For parents of young children, the lead up to bedtime can be chaotic. Especially once there is more than one child in the mix, getting from dinner-time to bath-time and finally to the elusive “lights-out” can feel like Sisyphus with his boulder – not least because it is repeated every night. With the promise of relaxation and time with my husband beckoning I have often considered skipping our family Bible reading time and just tucking the kids in with a pat on the head and a kiss. In spite of the difficulties though, most nights over the last nine years, God has given us the grace to read and pray with our children (now aged 8, 10 and 12).
For the first few years this was, out of necessity, a very short time—a couple of pages of The Beginners Bible followed by a brief prayer. There were nights when even these few minutes felt too long for sad, tired, or still-full-of-energy children. Yet we persevered. Why did we persevere? Chiefly, we read the Bible as a family, because the Bible tells us to.
Start children off in the way they should go and even when they are old they will not turn from it.
This verse is, of course, a proverb rather than a promise. While there is nothing parents can do to ensure that their children remain followers of Jesus, it is nonetheless an exhortation and encouragement for us to trust God’s command to teach our children his word.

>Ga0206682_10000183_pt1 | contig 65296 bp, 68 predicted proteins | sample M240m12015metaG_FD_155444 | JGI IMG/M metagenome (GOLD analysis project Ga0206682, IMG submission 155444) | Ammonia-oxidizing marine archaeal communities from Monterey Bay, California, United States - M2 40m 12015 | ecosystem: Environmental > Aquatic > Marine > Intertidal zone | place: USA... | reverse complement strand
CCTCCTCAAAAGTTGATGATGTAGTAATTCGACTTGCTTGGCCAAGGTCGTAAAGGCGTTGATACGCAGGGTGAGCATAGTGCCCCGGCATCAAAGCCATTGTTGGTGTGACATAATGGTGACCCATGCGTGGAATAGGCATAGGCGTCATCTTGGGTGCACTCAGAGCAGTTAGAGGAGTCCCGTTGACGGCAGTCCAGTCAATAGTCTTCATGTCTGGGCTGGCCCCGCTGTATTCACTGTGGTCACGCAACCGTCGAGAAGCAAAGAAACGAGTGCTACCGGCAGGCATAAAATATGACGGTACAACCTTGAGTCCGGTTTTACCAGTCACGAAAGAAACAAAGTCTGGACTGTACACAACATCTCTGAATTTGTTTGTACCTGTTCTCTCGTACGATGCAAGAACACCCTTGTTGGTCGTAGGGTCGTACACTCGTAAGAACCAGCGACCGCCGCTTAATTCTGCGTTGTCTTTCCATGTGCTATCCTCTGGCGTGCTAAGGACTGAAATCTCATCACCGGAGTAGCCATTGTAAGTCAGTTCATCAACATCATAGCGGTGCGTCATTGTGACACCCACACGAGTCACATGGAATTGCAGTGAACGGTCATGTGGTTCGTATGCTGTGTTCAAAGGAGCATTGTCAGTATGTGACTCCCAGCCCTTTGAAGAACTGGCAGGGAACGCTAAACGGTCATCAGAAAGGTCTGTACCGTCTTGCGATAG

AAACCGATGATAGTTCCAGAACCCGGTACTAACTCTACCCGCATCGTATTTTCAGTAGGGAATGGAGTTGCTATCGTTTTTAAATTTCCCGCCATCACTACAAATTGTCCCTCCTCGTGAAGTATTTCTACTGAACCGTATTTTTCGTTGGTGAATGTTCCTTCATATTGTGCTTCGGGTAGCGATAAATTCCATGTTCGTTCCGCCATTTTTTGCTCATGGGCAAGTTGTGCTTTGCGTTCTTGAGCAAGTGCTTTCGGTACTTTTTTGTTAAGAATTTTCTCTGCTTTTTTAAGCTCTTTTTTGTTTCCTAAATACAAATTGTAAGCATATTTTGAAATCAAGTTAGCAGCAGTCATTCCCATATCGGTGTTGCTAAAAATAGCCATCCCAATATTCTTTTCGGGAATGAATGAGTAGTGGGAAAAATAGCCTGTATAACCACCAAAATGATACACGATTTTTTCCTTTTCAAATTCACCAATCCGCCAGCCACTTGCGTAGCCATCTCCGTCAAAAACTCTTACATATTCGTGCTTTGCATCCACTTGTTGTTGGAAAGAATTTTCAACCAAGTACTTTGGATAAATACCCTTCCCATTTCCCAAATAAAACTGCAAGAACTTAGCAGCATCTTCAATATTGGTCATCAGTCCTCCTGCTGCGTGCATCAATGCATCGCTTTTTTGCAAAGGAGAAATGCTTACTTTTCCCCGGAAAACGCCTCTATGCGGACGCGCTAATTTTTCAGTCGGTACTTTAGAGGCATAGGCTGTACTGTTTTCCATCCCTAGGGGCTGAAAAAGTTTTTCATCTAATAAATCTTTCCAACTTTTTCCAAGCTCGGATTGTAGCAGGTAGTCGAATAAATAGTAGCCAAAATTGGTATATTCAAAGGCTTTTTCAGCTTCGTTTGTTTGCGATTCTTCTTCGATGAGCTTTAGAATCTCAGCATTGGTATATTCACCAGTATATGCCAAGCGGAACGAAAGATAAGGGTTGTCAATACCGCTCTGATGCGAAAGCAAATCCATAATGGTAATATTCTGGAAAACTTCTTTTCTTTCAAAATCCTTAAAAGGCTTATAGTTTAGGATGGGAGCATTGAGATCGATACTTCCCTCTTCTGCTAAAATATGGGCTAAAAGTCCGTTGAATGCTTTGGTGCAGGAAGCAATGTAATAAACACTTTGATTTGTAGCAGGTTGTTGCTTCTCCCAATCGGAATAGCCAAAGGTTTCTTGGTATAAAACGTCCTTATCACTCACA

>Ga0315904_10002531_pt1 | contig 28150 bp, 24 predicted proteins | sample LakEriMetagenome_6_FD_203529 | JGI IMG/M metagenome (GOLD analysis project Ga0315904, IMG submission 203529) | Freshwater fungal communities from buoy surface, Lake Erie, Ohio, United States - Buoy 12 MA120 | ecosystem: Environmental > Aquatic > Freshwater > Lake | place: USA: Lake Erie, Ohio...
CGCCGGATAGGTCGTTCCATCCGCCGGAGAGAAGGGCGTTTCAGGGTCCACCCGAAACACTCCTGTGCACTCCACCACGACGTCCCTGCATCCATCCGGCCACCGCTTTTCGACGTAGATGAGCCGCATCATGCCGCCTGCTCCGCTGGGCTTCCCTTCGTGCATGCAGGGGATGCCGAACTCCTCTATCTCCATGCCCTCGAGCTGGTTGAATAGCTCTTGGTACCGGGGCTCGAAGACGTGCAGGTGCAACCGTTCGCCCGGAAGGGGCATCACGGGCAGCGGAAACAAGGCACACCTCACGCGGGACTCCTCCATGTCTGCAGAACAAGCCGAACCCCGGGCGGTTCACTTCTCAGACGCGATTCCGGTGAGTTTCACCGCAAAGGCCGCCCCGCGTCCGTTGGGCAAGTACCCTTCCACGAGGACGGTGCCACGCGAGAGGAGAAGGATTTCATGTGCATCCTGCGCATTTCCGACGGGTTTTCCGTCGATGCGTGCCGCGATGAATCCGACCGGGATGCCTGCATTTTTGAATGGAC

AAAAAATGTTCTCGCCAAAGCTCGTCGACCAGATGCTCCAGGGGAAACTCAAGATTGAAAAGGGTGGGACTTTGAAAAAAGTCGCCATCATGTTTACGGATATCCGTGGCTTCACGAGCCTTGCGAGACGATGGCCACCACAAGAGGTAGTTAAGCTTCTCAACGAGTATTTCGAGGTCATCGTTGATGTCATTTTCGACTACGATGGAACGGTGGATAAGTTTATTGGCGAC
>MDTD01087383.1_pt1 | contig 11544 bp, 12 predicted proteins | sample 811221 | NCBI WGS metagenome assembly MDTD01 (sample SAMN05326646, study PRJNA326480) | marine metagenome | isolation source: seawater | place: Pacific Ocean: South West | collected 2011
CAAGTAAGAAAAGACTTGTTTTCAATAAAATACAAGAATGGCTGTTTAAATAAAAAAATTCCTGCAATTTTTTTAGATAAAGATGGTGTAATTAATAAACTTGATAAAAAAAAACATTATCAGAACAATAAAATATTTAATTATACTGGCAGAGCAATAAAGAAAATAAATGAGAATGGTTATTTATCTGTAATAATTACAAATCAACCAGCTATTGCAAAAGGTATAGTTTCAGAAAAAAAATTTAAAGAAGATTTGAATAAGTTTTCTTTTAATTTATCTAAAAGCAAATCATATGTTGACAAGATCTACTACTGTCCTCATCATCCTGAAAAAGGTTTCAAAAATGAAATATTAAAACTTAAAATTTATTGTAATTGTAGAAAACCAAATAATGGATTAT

From infancy you have known the Holy Scriptures which are able to make you wise for salvation in Christ Jesus.
(2 Timothy 3:15)
In the Bible God has revealed himself to us. The better we know the Bible, the more it will enable our hearts and minds to be shaped to love and follow Jesus. Wisdom and discernment in spiritual matters, as well as perseverance in difficult circumstances come from knowledge of God’s word and his character. As humans we are very much inclined to forget that God is sovereign and that life’s goodness comes from him. Children are never too young to hide God’s word in their hearts and we are thankful for the gifts God has given people like Colin Buchanan, Jonny Burns and Ben Pakula—their music has made it easy and fun for kids to learn important truths.
Fathers do not exasperate your children; instead bring them up in the training and instruction of the Lord.
In one of his sermons, Jonathan Edwards called families “a little church,” which is a good illustration of spiritual responsibility. The greatest responsibility for the spiritual life of a child is held not by a pastor or youth worker, but by their parents and according to the Bible, especially their fathers.
Most Christian parents would agree that reading the Bible and praying with their kids is a good thing, but sometimes not knowing how to do it or where to start or even just busyness can be a barrier to doing so on a regular basis.